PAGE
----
Many banks operate under the false pretense that because they are deemed a “conservative bank,” there isn’t a lot of risk in their business model. I often remind boards of directors that they sit on a highly leveraged, regulated hedge fund. Would they lend money to a finance company leveraged 10 times or more, while trying to manage a 3.5 percent spread? That’s your average bank. So it might be a good idea to consider an opportunity to reduce risk, even by an incremental amount.
The first thing to do is identify the area with the greatest risk. Most banks view it as credit risk, and vigorously address this with underwriting, loan committee, loan reviews, regulatory exams, reserves, limits and diversification. Banks do a great job of this. However, in our experience, the greatest area of risk, receiving the least amount of attention, is a bank’s “bond-like risk,” which shows up in the structure of securities, loans and deposits.
This risk is basically interest rate risk, and the devil is in such details as yield curves, repricing risk and maturities. While asset/liability management strategies may help, they don’t reduce the problem banks have with their dependence on duration (which is the measurement of the sensitivity of a bond to interest rate fluctuations) in exchange for a decent return. Over 80 percent of risk factor contribution to the price volatility on a bank’s balance sheet is caused by nominal duration. What this means is loans, securities and deposits all have the same structured risk which is caused by maturities and cash flows. In light of this enormous risk concentration, pension funds, endowments, foundations and other institutions diversify this risk via stock and private equity allocations. For example, private equity allocations can reduce risk and increase returns through:
- Lower volatility of returns over time compared to duration-based assets like loans and bonds. Yes, private equity has a lower volatility risk than a two-year Treasury note.
- Higher Sharpe Ratios than bonds or loans, which means higher returns per unit of risk. (William F. Sharpe first introduced returns-based style analysis in the late 1980s, hence the name “Sharpe Ratio.”)
- Very low correlation coefficients to bonds and loans, meaning the returns don’t track those of bonds or loans which will help your bank diversify its earnings stream. Banks currently try to do this through non-interest income.
- Economic cycle diversification benefits for banks that can only lend money even when pressed by market forces on pricing and structure. Private equity mitigates this by investing in different parts of the capital structure than loans, and by less stringent investing periods than banks. Banks need to lend or invest their depositors’ funds immediately. Private equity funds can be more patient because they typically have a three- to five-year window in which to put their investors’ money to work.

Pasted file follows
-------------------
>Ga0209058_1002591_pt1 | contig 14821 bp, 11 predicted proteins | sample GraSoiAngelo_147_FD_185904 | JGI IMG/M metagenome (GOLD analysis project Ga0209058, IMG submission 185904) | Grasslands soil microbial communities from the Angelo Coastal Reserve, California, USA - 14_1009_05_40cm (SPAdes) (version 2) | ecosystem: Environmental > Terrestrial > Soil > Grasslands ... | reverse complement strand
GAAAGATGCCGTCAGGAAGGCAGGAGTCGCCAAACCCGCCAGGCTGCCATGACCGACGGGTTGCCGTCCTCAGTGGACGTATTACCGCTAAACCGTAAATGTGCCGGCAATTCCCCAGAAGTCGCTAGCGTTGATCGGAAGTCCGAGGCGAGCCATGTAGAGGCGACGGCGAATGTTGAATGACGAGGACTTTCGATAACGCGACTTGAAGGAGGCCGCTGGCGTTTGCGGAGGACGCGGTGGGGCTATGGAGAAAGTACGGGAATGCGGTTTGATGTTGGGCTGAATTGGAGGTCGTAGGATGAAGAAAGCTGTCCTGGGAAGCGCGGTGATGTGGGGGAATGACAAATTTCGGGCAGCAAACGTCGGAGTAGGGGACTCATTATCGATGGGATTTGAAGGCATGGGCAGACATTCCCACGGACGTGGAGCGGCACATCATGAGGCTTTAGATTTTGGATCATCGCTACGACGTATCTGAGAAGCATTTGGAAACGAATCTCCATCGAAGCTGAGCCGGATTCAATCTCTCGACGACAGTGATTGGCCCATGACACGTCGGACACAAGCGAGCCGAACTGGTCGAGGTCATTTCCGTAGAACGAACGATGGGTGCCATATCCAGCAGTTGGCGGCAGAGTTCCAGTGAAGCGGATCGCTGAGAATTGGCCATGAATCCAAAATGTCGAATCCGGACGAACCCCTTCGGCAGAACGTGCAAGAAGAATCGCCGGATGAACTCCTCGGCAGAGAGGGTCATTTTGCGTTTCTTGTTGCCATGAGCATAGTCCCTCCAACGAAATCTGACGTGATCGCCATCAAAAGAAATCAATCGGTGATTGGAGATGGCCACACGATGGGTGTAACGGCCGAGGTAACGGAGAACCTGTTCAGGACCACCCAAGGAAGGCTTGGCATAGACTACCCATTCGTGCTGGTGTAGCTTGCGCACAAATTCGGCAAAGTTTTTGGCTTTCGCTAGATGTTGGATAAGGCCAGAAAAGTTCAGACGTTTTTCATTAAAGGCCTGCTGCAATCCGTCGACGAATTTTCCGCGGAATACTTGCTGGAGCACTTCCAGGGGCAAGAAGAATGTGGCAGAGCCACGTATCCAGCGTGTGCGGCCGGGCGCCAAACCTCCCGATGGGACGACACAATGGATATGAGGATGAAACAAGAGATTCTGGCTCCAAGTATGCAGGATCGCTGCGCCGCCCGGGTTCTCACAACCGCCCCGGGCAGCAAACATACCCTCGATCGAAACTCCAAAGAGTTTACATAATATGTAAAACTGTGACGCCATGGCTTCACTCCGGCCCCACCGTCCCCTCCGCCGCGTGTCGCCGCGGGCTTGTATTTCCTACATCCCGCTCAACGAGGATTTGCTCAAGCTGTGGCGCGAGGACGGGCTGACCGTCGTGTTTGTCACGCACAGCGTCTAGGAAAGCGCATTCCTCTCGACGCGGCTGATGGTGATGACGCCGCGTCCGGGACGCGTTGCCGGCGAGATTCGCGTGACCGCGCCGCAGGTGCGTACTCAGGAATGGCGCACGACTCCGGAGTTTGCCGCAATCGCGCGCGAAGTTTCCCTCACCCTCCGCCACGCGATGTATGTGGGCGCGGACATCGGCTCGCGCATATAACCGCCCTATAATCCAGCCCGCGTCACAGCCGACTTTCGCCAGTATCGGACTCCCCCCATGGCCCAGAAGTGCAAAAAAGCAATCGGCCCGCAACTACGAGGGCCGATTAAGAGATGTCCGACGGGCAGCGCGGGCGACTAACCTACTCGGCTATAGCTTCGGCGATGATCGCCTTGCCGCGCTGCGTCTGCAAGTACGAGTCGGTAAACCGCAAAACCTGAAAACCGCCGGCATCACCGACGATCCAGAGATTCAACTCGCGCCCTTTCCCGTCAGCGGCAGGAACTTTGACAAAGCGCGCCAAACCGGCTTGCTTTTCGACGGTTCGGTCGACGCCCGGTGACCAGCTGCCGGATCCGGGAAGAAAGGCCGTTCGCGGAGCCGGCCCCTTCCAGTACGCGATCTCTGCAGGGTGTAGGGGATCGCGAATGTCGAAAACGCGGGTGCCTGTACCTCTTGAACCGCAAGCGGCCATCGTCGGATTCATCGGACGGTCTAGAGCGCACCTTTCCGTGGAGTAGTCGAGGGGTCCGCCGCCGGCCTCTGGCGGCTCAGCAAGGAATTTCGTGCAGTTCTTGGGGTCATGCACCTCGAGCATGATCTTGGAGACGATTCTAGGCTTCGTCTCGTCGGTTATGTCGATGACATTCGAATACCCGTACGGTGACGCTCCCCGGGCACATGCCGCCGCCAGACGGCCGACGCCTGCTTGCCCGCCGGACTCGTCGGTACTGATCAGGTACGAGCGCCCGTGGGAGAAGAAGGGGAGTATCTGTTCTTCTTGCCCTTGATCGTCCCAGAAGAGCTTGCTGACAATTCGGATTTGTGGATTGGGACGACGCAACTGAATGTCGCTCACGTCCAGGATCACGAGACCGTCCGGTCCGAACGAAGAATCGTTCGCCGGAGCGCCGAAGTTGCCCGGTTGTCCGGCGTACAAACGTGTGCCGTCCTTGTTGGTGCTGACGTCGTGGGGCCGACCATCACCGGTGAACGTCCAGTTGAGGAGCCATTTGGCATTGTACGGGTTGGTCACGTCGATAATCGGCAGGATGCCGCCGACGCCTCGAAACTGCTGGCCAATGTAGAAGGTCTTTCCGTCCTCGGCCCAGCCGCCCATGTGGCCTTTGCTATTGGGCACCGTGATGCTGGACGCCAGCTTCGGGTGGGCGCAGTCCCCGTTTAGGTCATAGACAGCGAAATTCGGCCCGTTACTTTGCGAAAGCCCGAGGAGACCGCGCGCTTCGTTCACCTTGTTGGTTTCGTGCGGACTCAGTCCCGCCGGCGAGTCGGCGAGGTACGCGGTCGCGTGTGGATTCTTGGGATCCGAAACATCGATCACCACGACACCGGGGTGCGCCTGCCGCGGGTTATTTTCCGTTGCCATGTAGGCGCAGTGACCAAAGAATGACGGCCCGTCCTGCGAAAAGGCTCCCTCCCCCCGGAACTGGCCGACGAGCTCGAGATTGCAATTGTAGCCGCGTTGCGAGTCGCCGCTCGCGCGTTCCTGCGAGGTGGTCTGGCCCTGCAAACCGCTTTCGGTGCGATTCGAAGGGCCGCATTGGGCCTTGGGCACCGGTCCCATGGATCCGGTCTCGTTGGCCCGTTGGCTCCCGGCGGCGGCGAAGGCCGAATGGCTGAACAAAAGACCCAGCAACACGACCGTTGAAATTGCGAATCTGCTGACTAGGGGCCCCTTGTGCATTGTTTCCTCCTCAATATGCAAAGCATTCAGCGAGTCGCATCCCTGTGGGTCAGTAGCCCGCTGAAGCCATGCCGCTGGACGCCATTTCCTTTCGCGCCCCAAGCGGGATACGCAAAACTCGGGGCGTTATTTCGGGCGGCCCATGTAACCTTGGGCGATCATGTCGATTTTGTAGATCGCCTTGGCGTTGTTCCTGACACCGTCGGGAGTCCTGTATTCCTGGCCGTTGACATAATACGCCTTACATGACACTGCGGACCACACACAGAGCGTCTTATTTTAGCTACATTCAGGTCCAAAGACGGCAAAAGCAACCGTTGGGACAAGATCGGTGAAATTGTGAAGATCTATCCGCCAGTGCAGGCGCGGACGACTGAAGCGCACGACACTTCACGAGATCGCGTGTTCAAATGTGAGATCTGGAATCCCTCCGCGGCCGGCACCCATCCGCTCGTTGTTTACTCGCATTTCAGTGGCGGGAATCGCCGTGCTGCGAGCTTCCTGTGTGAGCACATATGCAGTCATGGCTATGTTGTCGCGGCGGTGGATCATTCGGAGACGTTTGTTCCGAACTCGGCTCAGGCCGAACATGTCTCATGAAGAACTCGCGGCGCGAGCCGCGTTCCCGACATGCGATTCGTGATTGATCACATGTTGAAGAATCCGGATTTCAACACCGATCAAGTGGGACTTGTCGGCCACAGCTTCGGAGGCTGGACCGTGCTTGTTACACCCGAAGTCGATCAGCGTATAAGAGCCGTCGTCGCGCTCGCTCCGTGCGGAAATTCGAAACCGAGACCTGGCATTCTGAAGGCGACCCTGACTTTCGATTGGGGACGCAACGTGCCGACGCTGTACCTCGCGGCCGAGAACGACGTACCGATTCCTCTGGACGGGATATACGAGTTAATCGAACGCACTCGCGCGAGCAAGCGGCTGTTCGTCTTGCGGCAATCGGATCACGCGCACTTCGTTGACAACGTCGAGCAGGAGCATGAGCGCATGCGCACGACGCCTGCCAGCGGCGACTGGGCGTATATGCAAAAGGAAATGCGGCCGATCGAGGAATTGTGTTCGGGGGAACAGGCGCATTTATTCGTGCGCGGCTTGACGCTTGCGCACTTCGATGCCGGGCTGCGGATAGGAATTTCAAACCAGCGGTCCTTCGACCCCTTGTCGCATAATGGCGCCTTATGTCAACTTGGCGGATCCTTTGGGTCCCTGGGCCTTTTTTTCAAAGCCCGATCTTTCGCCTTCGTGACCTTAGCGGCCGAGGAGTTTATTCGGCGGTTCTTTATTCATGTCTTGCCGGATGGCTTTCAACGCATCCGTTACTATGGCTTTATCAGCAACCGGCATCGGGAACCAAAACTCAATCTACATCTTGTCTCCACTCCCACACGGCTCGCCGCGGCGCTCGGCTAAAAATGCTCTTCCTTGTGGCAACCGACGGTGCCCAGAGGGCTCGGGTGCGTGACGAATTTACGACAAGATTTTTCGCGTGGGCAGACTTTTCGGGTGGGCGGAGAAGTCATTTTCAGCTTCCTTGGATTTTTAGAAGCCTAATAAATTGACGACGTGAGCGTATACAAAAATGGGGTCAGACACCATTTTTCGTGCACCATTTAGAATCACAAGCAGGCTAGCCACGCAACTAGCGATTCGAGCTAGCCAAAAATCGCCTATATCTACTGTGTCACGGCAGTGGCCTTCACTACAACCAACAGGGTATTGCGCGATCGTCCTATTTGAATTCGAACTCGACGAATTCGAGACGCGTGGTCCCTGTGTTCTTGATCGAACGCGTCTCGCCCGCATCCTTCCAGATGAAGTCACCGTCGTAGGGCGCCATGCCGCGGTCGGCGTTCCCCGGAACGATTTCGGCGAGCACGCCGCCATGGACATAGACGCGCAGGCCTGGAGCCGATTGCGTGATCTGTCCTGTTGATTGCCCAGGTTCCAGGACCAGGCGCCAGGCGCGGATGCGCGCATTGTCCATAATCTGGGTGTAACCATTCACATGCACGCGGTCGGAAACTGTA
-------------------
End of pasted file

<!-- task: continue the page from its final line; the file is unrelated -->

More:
Banks aren’t allowed to invest in private equity funds, so why am I telling you this? While banks are prohibited from investing in private equity funds, there is an exception in the Dodd-Frank Act’s Volcker Rule for Small Business Investment Companies (SBICs), which are funds that invest in small businesses and private companies. Hundreds of banks have taken advantage of this program since 1958. There are several benefits to these investment vehicles. Banks can:
- Help create jobs and expand the economy.
- Get Community Reinvestment Act (CRA) credit.
- Get CRA service credit by serving on an advisory board.
- Create opportunities for senior C&I loans.
- Create opportunities for commercial deposits.
- Offer solutions to customers who need a liquidity event, more equity in their business or support for a senior loan.
- Earn a nice return.
SBICs, like private equity, also help reduce the aforementioned risks of volatility, duration, correlations, Sharpe Ratios, economic cycle timing and diversification, which theoretically should increase portfolio returns. SBICs can make a bank safer and more profitable. Top quartile returns (returns in the top 25 percent) for SBICs from 1998 to 2010 were higher than 15 percent, while even the bottom quartile was 6.3 percent. So even a poor performing SBIC has produced higher returns than most any other asset opportunity available to a bank during this time frame. To reduce the risk of investing in a poor performing SBIC, a bank can do the following:
- Develop underwriting practices, like a bank does on loans, tailored to SBICs, targeting top quartile returns.
- Create a portfolio of multiple SBICs based on the 5 percent capital limit for bank investments to diversify company and fund manager exposure.
- Seek the advice of financial advisory firm.
Being conservative doesn’t mean not doing anything new, it means constantly trying to find ways to decrease risk. Any time one can reduce risk and increase profitability, it should be strongly evaluated.